As they should, the following lessons are rooted in science and medicine, rather than politics and hysteria, as experienced from this epic episode in our nation's history.
First, new diseases emerge every day in the world; and, just in the last decade, the United States has experienced the arrival of West Nile Virus, Chikungunya and Dengue, as well as Ebola.
New diseases, once appearing here, will continue to be seen in the future. While additional cases will most likely be carried into the country by travelers, the importance of being immunized, taking effective disease-prevention measures and maintaining vigilance are critical steps in blocking disease transmission.
Although Ebola is a deadly disease, it is not highly contagious. For an infection to occur, one needs to be in physical contact with a sick person and get his or her blood, feces or vomit on the skin. Direct handling of contaminated animals is also a suspected pathway.
Signs of Ebola include fever and symptoms such as severe headache, muscle pain, vomiting, diarrhea, abdominal pain or unexplained bleeding or bruising.
This virus requires direct skin contact for transmission. It does not infect through the air, like the flu or measles.
Therefore, if you are not a health worker or in direct physical contact (such as a family member) with someone who has Ebola, you are not at risk of getting it.
Early identification and treatment of an infected person prevents the individual from exposing others to the organism – and from spreading it.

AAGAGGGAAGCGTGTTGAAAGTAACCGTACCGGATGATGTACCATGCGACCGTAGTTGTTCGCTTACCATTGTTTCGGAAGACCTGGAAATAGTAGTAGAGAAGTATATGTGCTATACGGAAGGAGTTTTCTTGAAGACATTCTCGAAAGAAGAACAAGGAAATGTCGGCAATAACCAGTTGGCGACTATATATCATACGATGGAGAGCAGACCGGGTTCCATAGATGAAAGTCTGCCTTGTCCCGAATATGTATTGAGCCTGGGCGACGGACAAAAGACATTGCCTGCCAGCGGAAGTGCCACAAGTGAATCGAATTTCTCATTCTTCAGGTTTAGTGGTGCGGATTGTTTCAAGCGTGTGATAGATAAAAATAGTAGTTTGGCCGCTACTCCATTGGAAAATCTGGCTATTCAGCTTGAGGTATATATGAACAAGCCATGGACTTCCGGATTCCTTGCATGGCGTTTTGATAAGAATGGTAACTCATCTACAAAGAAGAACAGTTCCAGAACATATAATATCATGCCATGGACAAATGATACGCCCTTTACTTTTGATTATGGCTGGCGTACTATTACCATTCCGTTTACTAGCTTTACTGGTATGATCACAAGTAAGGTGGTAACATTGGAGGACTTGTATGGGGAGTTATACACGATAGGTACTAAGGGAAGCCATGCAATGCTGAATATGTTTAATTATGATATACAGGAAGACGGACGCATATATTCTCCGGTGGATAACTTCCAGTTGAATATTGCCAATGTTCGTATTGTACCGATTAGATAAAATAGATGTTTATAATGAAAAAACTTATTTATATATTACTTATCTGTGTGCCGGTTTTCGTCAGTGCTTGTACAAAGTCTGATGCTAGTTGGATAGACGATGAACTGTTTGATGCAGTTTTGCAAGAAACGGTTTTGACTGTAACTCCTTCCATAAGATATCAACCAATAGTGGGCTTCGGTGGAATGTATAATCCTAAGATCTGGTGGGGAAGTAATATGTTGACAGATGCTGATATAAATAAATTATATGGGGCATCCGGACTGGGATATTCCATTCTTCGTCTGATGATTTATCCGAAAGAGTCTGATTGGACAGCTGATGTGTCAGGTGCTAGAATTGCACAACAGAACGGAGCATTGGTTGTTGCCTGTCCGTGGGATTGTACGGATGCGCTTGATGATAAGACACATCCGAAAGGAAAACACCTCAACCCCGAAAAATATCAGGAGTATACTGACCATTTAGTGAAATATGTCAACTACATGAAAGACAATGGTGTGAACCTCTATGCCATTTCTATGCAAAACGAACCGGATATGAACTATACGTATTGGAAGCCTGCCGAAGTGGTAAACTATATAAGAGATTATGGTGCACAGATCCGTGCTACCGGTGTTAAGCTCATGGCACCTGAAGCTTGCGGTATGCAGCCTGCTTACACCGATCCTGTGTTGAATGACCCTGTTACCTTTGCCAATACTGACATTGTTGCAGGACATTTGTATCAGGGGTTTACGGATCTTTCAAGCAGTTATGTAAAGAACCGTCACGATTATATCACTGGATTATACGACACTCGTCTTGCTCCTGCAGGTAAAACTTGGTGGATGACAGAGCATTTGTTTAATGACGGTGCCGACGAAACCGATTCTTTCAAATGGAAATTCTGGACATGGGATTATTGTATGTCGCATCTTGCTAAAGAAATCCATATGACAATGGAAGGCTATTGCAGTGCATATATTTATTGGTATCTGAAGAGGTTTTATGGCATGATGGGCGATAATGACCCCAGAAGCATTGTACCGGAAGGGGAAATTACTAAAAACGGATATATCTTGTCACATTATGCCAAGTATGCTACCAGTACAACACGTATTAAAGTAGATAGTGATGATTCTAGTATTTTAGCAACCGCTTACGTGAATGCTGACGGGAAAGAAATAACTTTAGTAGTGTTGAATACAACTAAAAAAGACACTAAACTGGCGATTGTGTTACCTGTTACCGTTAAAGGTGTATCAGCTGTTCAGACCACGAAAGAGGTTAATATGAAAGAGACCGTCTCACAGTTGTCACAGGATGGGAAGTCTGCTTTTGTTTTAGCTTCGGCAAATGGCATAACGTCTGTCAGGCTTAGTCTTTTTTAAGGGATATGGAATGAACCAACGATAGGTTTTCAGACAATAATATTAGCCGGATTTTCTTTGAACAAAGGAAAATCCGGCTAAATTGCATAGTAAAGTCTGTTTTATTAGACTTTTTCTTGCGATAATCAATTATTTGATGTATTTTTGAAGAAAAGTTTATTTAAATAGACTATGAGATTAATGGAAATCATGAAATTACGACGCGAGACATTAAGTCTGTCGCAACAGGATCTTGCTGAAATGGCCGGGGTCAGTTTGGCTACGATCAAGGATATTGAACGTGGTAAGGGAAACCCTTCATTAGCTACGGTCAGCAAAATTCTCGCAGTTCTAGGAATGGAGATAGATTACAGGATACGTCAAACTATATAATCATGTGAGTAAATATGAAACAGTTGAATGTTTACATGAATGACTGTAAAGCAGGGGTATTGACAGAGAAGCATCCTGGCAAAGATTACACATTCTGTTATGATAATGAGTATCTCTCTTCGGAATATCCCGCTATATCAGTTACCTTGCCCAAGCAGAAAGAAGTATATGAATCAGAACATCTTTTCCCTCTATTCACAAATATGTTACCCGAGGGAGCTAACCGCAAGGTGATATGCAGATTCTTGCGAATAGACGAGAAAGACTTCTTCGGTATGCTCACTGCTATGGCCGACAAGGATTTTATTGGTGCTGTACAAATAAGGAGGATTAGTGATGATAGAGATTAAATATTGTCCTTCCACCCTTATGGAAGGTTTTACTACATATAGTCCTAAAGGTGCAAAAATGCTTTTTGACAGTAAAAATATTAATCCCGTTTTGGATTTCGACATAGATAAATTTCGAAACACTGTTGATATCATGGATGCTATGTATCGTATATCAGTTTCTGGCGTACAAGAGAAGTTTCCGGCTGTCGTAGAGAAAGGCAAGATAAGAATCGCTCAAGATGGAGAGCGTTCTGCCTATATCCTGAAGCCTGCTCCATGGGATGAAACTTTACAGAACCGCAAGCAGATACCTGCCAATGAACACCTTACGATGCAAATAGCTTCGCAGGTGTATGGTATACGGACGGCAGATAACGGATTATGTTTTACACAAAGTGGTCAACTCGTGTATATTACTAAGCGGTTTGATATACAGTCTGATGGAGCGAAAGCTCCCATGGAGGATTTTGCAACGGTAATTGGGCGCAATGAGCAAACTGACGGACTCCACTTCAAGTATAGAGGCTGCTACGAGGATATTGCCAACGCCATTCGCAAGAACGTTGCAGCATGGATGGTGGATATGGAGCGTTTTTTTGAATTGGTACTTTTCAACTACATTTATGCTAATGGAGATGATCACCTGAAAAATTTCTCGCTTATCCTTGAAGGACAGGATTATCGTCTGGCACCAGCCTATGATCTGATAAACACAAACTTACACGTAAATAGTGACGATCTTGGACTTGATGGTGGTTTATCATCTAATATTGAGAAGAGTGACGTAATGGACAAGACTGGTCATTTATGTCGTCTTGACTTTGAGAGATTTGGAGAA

A 21-day incubation period has been established for this infection. As such, restrictions for the suspected patient require quarantine and other critical public health-control measures, including limitations on travel, reduced exposure in public settings and frequent monitoring of individual health indicators (fever and related medical symptoms). Appropriate identification, monitoring and tracking of high-risk contacts provide for assurance that infected parties do not go unchecked into the community at large.
With that said, there is more to do in our future efforts to control the virus. To date, one can count on one hand the number of studies that address the “shelf-life” of this organism. Preliminary findings indicate that the virus can last for only a few minutes outside the body. We also know that common household bleach and disinfectants can kill the virus. What remains unclear are answers to questions such as: “How much bleach does the job?” “For how long a contact period?” “What is the Ebola survival time if the organism is contained in human waste?” and “What is the correlation between survival and transmission risk from waste or waste water?”
In response to the threat just encountered, a flurry of new research is in the making. In the United States, several new studies have been commissioned, or are just starting, that target these questions accordingly.
Meanwhile, we need to follow sound public-health practices and preventive procedures in order to protect our health and well-being.
For the most part, a final lesson learned is that in concert with the above tenets, the U.S. Centers for Disease Control and Prevention procedures and proper epidemiological practices, a serious Ebola outbreak has been prevented in the United States. Conversely, it is extremely unfortunate that nearly 10,000 cases have occurred in the West Africa epidemic by not being able to adhere to these important disease-control protocols.
Leon F. Vinci is the president and chief executive officer of Health Promotion Consultants, a former director of public health and epidemiologist for the San Juan Basin Health Department, an officer with the American Public Health Association and a consultant to the U.S. Departments of Homeland Security and Health and Human Services. Reach him at Lv6@aol.com or (913) 535-3091.